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Electric Cable Gutter De-Icers

Installing electric cable gutter deicers can help prevent damage to your house during periods of heavy winter snow and freezing temperatures. When ice collects at the lower edge of the roof, it can form a dam that causes melting snow and ice to back up under the shingles and into the roof space. This can sometimes result in damage to your shingles, water leaks, and structural damage to your house. Electric gutter deicers keep the ice from forming, so there is always a clear path for water to drain along the gutters and into the downspouts. These electric cables are designed to adapt to most roof and gutter configurations and are easy and inexpensive for the average homeowner to install.

If you are thinking of buying electric gutter deicers for your home, consider the following:

  • To determine the amount of cable you will need, multiply the length of your roof's edge by two to three (unless you want to skip warming the lower portion of the roof and heat only the gutter). Also add 1 foot to cover the cable needed to go in and down the eave trough and downspouts. One cable may cover both the roof and gutter areas, or separate cables can be used for each.
  • Check the maximum length of the cable in the system you are considering to make sure it is sufficient for your roof. Also, precut cables are not designed to be recut, so measure your runs accurately.
  • The cable kits usually include plastic or aluminum clips that are used to fasten the cables to the gutter and roof. The cable will need to be plugged into an electric outlet (usually 120v for residential use).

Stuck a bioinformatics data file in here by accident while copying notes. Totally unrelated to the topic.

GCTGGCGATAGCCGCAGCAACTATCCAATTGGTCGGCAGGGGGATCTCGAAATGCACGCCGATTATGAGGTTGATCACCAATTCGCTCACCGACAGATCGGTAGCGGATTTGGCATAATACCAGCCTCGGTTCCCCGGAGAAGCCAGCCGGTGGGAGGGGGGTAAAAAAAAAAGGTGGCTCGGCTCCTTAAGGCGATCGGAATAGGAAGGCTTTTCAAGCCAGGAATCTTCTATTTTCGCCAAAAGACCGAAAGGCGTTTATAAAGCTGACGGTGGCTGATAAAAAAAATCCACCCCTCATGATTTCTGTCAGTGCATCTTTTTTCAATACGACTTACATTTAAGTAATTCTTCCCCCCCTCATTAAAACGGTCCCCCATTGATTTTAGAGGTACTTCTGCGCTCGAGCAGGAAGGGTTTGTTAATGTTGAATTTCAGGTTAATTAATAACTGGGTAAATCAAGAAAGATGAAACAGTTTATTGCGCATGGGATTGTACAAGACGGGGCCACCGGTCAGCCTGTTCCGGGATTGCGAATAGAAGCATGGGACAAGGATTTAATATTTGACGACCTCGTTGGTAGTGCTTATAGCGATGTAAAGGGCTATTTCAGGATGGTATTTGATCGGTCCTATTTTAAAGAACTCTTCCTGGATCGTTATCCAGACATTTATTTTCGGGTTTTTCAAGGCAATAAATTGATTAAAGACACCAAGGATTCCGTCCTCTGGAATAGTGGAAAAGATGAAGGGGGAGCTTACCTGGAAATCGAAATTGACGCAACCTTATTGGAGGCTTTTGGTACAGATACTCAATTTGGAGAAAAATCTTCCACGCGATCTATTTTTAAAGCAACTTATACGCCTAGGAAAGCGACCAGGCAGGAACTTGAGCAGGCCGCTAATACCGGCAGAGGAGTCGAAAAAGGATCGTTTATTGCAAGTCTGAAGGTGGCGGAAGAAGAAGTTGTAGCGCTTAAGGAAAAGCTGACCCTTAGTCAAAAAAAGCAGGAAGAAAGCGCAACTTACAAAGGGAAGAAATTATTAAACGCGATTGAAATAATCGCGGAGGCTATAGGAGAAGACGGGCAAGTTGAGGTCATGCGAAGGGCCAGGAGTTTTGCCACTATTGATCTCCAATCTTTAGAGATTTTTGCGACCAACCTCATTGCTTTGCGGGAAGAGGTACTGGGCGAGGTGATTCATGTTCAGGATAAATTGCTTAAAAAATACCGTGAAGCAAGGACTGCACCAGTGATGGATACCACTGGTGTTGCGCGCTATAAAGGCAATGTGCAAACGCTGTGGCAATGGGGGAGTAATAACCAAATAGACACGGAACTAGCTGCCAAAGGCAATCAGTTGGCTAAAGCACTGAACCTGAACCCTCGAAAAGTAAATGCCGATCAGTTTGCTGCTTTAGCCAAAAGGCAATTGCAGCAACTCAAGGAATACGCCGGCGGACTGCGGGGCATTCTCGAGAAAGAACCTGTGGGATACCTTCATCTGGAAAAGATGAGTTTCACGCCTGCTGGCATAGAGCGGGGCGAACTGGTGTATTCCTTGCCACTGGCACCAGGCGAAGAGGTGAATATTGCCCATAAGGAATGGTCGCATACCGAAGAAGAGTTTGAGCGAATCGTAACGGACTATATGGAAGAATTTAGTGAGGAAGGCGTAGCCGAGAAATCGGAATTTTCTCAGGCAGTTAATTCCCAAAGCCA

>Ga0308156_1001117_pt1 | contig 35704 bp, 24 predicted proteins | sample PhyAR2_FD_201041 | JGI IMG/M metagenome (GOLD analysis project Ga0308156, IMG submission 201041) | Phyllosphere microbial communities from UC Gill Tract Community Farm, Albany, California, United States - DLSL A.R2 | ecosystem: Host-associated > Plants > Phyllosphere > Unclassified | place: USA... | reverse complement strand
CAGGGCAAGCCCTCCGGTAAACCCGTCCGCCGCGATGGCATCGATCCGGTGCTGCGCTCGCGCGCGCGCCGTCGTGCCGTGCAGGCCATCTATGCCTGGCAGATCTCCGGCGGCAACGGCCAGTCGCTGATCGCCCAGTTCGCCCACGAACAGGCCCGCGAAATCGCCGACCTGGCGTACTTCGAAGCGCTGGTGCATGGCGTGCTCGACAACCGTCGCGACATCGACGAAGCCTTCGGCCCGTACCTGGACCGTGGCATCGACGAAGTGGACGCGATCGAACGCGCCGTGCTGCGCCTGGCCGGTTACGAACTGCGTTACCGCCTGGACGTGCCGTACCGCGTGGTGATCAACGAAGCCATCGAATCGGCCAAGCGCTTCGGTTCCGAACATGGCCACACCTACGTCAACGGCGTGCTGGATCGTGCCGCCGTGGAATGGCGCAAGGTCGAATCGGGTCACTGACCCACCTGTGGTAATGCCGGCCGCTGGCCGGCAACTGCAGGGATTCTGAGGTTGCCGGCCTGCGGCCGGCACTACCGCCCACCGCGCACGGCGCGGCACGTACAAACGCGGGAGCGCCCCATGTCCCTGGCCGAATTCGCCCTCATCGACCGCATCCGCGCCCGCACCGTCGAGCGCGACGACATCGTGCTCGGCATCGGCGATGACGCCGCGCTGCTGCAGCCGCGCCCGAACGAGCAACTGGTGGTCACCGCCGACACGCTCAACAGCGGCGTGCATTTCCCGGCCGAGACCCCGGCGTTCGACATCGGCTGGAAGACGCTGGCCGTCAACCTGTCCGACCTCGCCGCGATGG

• Heat output can be fixed, thermostat controlled, or by self-regulating cable, which is preferred since self-regulating cable itself acts as a thermostat to adjust the heat output all along its length based on its temperature. This means that the same cable will simultaneously deliver more heat to the portion that is in the shade than that in the sun. An added benefit is that you don't have to worry about overheating if two cables overlap.
  • Consider how you will handle "cold leads," which is the run from the power supply to the heat producing portion of the cable, to avoid wasting electricity warming up the path to the gutter.
  • Look for a system that gives a positive indicator that it is on, such as a power light, as it is otherwise difficult to test for warmth because of the placement of the cable.

Although electric cable deicers work far better than chemical deicers, they will not

work if you lose power in a storm. If you choose a chemical deicer, do so cautiously because they can be very caustic, discolor shingles, and damage flashings and downspouts. These chemicals can also adversely affect any plants in the ground underneath the gutters and beside the downspouts.

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